Chaser the Dog Who Knows 1000 Words by John Pilley
Guest Post by: Chloe Divita
As I read the story of Chaser, I found myself re-considering some of my training methods with my own dogs, thinking through their reactions and acknowledging their differences. John Pilley, Chaser’s Pop-pop, is an emeritus professor of psychology at Wofford College. His scientific approach to training was one I never really considered. As Chaser’s Pop-pop he is a loving, caring pet parent, and as a scientist he is organized and methodical to show us that there is more to Chaser than just training. She learns. She has the power of deduction, and his research shows that a dog’s intelligence is something that we have not fully unlocked yet.
A friend once told Pilley, “When you get a pet, sooner or later you get a broken heart.” Then, later in the book, continued that statement with, “Your heart gets whole when you can risk it being broken again.” How true is that? My heart has been filled and broken and filled and broken, and each cycle only makes my heart stronger and more able to love. Pilley’s heart being filled with Chaser after being broken by his loss of Yasha, Chaser’s predecessor, is heart-warming to read, and can be seen in this book trailer video. The loss of Yasha deeply affected him. It kept him from getting another dog for many years, but when the time was right, and when he was ready to risk his heart again, Chaser came into his life and brought a spirit back to him that had been missing since Yasha’s passing.
I wish I had the time Pilley had to raise Chaser. I would love to see where my dogs would be if I could have focused on them the way Pilley focused on Chaser. Reading about his success with her and his feelings of accomplishment when things moved forward steadily, and then his disappointment when something seemed like a set-back, were genuine and heartfelt. I could picture myself in his place and feeling what he was feeling: excited that she correctly picked 18 of 20 toys out of a pile by name, and disappointed when it took much longer to get his work with her published in a scientific magazine.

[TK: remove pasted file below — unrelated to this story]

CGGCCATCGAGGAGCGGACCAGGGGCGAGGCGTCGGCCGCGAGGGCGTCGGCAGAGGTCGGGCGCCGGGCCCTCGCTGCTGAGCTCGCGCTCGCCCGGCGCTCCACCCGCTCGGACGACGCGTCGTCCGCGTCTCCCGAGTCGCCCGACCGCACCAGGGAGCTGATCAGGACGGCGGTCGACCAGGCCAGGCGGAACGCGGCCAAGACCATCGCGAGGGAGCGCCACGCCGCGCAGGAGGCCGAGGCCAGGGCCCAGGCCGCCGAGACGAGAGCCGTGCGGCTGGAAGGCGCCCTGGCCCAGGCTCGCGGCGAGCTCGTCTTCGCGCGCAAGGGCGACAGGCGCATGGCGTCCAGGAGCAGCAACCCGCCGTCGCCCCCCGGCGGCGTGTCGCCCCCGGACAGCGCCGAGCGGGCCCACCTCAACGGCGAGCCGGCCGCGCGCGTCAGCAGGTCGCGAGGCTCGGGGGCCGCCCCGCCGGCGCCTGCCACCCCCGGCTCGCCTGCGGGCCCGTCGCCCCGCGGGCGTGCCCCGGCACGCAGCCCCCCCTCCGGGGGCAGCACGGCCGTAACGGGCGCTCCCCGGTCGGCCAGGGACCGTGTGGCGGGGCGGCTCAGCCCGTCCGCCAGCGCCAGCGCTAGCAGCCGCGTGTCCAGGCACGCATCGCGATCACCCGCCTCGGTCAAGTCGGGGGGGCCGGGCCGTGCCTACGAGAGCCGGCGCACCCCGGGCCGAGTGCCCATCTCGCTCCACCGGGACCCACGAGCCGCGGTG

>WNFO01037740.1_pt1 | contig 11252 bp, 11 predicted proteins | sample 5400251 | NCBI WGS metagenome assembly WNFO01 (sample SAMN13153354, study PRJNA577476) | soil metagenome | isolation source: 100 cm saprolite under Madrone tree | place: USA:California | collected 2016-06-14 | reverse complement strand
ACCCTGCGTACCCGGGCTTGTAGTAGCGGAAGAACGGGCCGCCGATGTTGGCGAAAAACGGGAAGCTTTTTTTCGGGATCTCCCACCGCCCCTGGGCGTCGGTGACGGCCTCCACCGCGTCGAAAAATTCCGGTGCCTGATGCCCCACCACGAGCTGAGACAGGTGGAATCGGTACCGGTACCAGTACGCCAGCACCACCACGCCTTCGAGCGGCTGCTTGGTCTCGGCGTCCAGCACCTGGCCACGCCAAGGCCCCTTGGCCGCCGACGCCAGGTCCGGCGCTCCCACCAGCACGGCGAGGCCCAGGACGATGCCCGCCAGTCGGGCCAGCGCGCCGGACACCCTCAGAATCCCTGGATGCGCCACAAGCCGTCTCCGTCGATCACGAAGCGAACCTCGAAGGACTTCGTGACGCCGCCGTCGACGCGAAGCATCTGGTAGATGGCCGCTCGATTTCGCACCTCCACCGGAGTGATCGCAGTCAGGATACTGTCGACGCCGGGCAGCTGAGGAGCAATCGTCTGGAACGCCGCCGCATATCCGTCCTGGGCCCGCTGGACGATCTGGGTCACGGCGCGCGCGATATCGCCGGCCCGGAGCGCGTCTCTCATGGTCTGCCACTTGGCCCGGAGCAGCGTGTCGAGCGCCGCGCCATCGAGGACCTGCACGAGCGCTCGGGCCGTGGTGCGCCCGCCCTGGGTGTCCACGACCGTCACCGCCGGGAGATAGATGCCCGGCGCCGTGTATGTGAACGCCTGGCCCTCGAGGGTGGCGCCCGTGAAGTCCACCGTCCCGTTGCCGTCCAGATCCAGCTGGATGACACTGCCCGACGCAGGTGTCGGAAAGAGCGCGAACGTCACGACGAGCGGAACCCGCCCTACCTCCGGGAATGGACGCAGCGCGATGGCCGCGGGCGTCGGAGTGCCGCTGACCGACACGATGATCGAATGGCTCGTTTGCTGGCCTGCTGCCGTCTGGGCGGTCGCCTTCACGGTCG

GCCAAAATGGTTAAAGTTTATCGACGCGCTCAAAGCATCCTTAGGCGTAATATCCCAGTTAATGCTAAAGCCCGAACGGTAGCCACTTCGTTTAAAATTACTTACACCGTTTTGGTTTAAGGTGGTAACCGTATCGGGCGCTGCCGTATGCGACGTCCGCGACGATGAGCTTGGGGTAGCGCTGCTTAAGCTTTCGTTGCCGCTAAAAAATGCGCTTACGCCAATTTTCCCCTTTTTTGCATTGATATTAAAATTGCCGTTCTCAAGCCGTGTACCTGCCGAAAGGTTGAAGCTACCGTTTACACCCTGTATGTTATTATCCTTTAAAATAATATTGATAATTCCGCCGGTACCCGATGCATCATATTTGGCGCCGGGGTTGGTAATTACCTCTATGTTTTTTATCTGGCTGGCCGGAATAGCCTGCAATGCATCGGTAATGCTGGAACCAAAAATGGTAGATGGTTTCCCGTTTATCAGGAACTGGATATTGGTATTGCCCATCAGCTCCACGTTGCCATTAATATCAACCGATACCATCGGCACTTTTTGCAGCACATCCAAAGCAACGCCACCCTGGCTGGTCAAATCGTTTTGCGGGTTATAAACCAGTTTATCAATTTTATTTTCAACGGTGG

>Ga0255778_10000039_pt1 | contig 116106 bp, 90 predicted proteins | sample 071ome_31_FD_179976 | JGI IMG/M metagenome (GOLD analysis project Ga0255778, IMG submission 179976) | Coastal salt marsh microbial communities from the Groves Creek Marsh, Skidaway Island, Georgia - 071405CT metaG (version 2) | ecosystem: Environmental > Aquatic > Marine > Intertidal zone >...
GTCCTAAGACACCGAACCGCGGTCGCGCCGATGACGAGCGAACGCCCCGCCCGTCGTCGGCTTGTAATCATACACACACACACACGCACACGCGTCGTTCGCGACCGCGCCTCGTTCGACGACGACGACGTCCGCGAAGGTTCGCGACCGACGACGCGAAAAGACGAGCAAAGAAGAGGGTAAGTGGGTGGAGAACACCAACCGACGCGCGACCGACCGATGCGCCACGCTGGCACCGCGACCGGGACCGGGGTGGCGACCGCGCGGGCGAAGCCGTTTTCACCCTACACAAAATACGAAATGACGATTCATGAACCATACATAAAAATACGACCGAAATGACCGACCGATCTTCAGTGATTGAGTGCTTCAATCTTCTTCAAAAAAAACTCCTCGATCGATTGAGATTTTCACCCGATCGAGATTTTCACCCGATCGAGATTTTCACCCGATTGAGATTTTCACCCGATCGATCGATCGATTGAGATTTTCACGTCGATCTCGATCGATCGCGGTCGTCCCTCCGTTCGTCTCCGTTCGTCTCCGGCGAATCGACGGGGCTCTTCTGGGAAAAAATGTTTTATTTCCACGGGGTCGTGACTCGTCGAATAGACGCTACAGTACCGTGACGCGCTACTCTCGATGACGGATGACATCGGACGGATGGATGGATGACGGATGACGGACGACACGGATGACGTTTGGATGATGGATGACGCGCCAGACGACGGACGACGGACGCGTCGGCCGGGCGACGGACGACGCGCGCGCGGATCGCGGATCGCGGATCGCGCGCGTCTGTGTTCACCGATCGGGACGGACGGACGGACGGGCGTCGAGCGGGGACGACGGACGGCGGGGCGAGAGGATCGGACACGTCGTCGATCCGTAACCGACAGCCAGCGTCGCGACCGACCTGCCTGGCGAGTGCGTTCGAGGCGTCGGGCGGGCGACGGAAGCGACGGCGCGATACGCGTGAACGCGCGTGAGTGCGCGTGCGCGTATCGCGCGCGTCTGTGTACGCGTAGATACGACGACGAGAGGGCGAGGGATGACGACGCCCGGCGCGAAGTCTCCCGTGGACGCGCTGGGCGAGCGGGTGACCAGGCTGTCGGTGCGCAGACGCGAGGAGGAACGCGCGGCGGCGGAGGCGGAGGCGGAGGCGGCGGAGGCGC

Pilley is through and through a scientist, but his world of discovery is one every dog lover can relate to. His trial and error when communicating with Chaser to go beyond knowing the names of toys created a level of appreciation for me for both Pilley’s patience and for Chaser’s abilities to learn and remember. Pilley took the time to figure out how he could communicate with Chaser so that she would understand, instead of trying to make her understand just one way. One discovery he had was that Chaser learned faster when spoken to with the same syntax structure that the Spanish language uses. Instead of “Take ball to Frisbee”, he would say, “To Frisbee, take ball.” This made all the difference in unlocking Chaser’s communication, and Pilley was pleased he had “stumbled onto a sentence format used in a real human language.”
Learning of Chaser’s skills and how Pilley was able to unlock them from her was motivating for me. I’ll have a new level of patience (I think) when communicating with my dogs. Chaser doesn’t even know how famous she is, and luckily her Pop-pop is most concerned with her learning and her communication, than with her being a celebrity. I doubt many of us will get a chance to meet Chaser in our lives because the family is quite content in their hometown, cherishing every moment with Chaser. This is a book to educate and inspire and highly recommend it.
Copies of the Book can be purchased through Chaser’s Website